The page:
Report: CIA Freezes Military Aid for Syrian Rebels to Prevent it from Reaching Jihadis

AP Photo/Jake Simkin
AP Photo/Jake Simkin

The CIA suspended military aid to some rebels fighting Syrian dictator Bashar al-Assad, a move that some opposition fighters believe is intended to prevent U.S. weapons and cash from falling into the hands of Islamic extremists, reports Reuters.

Some U.S.-provided weapons and military equipment have already fallen into the hands of terrorist groups through various means, including CIA-trained Free Syrian Army (FSA) rebels defecting to the Islamic State (ISIS/ISI) and surrendering their weapons.

Jihadists have also captured weapons in battle, either left behind by U.S.-trained rebels or taken from them post-mortem.

Moreover, millions of dollars worth of weapons intended for the CIA-trained Syrian rebels have been stolen by officials from U.S. ally Jordan and sold on the black market.

Reuters reports:

U.S. intelligence and military officials said the leakage, sale and capture of U.S.-supplied and other weapons from units of the FSA [Free Syrian Army] to Islamic State, the Nusra Front, and other splinter militant groups have been a concern since the CIA and U.S. military began arming and training a limited number of rebels.

From the start, said one of the officials, some U.S.-backed rebels have migrated from groups that were battered by Syrian government forces to others such as IS that were seizing and holding territory at the time. Aid has slowed or stopped in [Syria’s] Idlib and nearby areas, officials said, amid fears the pattern may be continuing after rebels lost ground there.

Rebels have reportedly begun to doubt foreign nations will continue to provide support to their war against the brutal Assad in the wake of the suspension of CIA aid, which appears to predominantly benefit FSA fighters.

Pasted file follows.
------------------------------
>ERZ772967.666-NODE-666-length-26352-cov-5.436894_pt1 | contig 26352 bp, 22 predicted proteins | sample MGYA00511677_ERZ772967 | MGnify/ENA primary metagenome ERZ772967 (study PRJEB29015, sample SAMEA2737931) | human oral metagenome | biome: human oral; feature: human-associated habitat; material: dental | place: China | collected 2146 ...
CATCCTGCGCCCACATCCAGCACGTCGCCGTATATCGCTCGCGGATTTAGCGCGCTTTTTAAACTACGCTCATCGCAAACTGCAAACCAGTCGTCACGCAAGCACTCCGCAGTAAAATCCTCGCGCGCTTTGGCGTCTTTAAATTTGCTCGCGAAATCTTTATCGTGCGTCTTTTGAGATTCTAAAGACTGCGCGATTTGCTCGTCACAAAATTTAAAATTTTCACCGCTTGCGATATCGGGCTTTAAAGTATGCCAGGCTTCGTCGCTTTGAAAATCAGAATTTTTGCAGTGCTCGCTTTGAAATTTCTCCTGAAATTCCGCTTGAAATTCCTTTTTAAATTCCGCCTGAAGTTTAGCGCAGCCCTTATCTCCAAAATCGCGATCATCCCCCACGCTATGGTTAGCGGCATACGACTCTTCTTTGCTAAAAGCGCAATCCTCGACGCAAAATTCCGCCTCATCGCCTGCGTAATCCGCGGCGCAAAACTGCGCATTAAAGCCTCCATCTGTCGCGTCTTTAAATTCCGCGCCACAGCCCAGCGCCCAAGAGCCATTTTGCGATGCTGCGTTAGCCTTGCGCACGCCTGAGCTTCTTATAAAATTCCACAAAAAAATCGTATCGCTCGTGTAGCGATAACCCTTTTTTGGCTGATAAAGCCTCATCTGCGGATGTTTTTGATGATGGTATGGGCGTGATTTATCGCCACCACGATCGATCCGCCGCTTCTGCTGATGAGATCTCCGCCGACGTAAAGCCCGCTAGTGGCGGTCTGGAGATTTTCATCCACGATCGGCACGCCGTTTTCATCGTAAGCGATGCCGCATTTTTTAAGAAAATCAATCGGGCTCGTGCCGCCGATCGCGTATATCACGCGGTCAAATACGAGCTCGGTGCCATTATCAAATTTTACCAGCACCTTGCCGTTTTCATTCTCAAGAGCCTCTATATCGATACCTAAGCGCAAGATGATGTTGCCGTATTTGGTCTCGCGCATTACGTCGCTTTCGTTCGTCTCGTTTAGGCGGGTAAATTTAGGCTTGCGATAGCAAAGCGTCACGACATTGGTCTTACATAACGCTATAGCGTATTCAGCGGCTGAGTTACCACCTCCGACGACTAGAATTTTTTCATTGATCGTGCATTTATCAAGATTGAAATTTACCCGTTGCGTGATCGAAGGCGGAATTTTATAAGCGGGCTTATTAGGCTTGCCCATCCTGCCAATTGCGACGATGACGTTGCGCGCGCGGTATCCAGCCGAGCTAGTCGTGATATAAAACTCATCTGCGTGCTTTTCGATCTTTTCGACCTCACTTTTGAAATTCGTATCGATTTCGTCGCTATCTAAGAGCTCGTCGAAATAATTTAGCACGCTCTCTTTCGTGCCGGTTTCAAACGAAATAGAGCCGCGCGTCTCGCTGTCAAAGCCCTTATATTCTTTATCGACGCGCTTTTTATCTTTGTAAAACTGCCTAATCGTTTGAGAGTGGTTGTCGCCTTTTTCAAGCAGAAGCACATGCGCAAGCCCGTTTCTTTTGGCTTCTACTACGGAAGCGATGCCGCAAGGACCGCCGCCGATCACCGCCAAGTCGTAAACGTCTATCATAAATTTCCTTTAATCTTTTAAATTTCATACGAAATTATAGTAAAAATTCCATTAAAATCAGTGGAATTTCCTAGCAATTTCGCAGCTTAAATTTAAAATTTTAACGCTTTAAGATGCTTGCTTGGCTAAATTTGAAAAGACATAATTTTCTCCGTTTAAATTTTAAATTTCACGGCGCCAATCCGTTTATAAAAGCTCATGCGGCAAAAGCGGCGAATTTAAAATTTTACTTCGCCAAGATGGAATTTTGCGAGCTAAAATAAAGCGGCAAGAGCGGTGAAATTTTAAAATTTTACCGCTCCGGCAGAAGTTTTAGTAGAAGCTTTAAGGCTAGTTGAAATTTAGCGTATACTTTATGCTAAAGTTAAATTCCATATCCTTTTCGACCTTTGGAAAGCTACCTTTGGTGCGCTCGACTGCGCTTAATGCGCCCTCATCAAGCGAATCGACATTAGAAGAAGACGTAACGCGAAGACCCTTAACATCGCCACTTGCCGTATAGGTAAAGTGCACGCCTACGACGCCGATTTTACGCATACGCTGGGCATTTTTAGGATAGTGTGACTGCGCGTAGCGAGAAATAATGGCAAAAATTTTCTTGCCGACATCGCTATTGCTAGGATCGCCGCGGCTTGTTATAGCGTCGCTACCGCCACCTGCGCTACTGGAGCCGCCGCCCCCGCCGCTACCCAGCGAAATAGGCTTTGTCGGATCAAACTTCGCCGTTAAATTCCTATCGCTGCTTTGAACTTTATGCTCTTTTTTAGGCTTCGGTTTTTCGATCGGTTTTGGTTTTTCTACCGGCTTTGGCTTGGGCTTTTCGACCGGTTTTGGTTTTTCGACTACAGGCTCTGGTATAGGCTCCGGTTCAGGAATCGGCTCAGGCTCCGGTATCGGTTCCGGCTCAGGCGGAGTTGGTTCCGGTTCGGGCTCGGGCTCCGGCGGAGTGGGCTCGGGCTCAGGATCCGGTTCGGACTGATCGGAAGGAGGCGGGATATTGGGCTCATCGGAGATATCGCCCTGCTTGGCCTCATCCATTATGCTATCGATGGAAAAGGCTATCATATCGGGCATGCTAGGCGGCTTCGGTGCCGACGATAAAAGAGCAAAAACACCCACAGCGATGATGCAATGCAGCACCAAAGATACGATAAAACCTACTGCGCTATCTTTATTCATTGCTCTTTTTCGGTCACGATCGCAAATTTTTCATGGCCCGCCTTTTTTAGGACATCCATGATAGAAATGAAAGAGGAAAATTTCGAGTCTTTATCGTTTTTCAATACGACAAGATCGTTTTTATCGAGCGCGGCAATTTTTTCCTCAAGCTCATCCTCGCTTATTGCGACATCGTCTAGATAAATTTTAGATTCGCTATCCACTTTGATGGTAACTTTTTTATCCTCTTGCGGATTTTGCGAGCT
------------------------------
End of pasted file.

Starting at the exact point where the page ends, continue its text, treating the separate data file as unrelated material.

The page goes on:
Reuters notes:

Rebel officials said that no official explanation had been given for the move this month following the jihadist assault, though several said they believed the main objective was to prevent arms and cash falling into Islamist militant hands. But they said they expected the aid freeze to be temporary.

The halt in assistance, which has included salaries, training, ammunition and in some cases guided anti-tank missiles, is a response to jihadist attacks and has nothing to do with U.S. President Donald Trump replacing Barack Obama in January, two U.S. officials familiar with the CIA-led program said.

However, some members of the FSA, an umbrella group for various localized rebel militias that control large swathes of eastern and central Syria, believe the aid suspension will be temporary.

Moreover, the FSA groups continue to carry out attacks against Russia and Iran-backed Assad troops in the wake of the cut in CIA assistance.

Reuters acknowledges that CIA declined to comment on this report.

In Syria, the ongoing conflict has pitted allies against each other, particularly NATO members the United States and Turkey, resulting in deadly clashes between some of the groups each country is respectively backing.

Turkey is lending support to many rebels, including FSA fighters who have also benefitted from U.S. assistance in the past. The Turkey-backed FSA is now fighting the U.S.-backed Kurdish People’s Protection Units (YPG), the armed wing of the Syrian Democratic Union (PYD) that control large portions of northern Syria.

Ankara considers the YPG to be an affiliate of the terrorist Kurdistan Workers Party (PKK), but the U.S. does not. As a result, Turkey and the United States find themselves on opposite sides of the conflict in northern Syria.

This may be another reason why the CIA has suspended aid to the FSA since the rebel group would end up using U.S. assistance to combat the YPG.

The FSA has also been receiving support from Qatar and Saudi Arabia, two countries that, like Turkey, oppose dictator Assad.